What NOT to do in a Healthy Marriage

Happy and successful marriage requires hard work and while building constructive relationship skills. The keys to having a healthy marriage include sharing your needs, making decisions together, dealing with conflict effectively, and focusing on changing yourself rather than changing your partner while improving your skills to influence your partner.

With their impressive research, John Gottman and his team describe the main factors that predict long term marriage success and at the same time what makes marriage unsuccessful and what predict divorce. He describes “the four horsemen of the apocalypse” as the main factors that lead to divorce.

The four horseman of the apocalypse include negative type of communication:

Criticism – Negative criticism or attacking your partner’s character or personality, while focusing that you are right and your partner is wrong. It is as one partner diagnoses the other person defects.

Defensiveness – Seeing yourself as the victim. Once feeling victimize, it is normal to attack back rather than taking responsibility or proactive approach to help the situation.

Contempt – Any statement you make from a superior position over your partner. Speaking down and attempt of “attacking” your partner’s sense of self usually with the intent of hurting or insulting the other person.

Stonewalling – Strategically withdrawing from the relationship as a way to avoid conflict or giving up the intention of building the relationship. Stonewalling conveys disapproval, cold, distance, disconnection, and even anger.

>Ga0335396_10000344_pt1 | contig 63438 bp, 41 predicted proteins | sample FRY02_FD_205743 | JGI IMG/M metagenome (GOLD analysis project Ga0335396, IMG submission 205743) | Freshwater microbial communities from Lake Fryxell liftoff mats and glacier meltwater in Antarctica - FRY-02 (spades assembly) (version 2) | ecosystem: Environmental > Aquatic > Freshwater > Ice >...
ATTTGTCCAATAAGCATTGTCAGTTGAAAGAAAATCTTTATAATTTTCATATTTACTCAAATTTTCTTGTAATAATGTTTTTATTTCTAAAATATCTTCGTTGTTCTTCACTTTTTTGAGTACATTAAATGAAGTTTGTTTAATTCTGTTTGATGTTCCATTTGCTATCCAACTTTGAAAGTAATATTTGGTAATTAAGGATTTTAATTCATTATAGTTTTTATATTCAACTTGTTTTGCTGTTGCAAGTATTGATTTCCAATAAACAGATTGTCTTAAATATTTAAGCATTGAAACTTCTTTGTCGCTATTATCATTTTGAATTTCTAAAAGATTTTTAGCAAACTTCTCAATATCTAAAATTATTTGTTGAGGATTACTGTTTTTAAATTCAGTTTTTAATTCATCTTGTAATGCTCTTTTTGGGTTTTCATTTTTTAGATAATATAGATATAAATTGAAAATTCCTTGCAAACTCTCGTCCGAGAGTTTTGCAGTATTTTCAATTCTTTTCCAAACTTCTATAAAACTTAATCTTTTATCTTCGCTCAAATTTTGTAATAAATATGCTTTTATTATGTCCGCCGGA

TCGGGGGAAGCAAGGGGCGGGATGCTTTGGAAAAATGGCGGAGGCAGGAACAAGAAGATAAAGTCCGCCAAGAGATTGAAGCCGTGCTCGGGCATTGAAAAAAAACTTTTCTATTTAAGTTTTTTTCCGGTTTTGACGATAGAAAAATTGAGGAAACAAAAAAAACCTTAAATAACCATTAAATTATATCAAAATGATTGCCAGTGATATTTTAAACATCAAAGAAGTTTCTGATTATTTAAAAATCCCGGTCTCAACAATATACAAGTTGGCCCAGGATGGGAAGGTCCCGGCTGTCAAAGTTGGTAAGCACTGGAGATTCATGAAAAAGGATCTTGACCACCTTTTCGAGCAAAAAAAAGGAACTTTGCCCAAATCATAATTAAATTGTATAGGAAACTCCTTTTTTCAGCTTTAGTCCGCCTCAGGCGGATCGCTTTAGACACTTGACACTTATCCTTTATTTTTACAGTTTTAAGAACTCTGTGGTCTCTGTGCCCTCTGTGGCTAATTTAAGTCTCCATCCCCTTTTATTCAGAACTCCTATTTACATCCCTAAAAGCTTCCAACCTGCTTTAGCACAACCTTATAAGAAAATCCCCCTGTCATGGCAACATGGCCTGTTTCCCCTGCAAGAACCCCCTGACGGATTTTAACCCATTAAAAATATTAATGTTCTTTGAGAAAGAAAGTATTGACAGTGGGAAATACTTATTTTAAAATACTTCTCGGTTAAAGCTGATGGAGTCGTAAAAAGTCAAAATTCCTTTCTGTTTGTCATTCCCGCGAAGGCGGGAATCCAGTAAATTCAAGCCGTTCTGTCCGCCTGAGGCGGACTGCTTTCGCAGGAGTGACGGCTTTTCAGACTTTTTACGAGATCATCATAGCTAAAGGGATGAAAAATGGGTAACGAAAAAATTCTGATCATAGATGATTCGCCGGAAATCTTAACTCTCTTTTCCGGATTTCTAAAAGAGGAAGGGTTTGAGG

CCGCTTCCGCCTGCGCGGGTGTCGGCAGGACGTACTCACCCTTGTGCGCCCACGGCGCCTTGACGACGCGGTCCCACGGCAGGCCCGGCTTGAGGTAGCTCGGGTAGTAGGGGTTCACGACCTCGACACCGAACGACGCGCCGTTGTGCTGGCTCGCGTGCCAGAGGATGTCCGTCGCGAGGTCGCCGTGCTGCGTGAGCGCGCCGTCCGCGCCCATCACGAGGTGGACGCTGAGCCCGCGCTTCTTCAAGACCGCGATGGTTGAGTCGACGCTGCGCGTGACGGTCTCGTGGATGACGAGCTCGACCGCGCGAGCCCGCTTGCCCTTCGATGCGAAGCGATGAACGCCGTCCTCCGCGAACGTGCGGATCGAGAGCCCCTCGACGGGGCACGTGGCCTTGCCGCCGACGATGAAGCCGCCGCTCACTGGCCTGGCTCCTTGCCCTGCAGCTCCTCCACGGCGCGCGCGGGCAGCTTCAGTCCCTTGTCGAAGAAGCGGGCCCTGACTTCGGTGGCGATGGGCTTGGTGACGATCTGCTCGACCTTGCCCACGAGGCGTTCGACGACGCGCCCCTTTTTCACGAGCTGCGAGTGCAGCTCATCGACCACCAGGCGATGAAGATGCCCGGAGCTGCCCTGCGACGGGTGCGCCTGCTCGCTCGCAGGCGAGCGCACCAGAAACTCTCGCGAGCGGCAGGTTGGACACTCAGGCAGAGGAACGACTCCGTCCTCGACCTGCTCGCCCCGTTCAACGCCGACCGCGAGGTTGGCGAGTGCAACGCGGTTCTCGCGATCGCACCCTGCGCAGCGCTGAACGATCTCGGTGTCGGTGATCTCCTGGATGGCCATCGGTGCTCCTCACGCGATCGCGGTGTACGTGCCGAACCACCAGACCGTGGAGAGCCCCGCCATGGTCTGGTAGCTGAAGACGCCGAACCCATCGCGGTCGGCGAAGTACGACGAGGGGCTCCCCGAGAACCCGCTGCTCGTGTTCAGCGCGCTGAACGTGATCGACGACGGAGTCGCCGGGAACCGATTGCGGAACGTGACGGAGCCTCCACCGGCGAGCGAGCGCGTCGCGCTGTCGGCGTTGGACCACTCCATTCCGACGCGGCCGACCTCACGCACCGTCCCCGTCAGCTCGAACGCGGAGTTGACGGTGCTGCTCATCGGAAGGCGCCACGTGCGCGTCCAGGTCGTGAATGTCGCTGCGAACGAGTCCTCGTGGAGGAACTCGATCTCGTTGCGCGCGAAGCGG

Gottman also adds that suppression of affect or feelings is another factor that leads to divorce, particularly among long-term unhealthy marriage.
From the above we can conclude that healthy marriage would requires the absence of negative escalation when conflict take place and the presence of a positive affect despite of disagreements. To avoid escalation of conflict, John Gottman emphasizes the importance of soft start up, in other words, the initiator of the discussion in a conflict should start in a soft manner, helping the other partner to listen and to accept influence. Starting the conflict in a soft way promotes positive affect and soothes the partner and reduces defensiveness.

Since most problems between couples never find a permanent solution anyway, Gottman suggest that it would be more beneficial to focus on the communication pattern and the emotional context of the relationship. Most healthy couples, even though don’t necessary solve their problem, are able to maintain healthy dynamic, since they engage with positive affects and conducting a dialogue that portray caring while using tender way and humor.

Please visit author, Moshe Ratson (Licensed Marriage Family Therapist, NYC) at his google+ Profile:+Moshe Ratson


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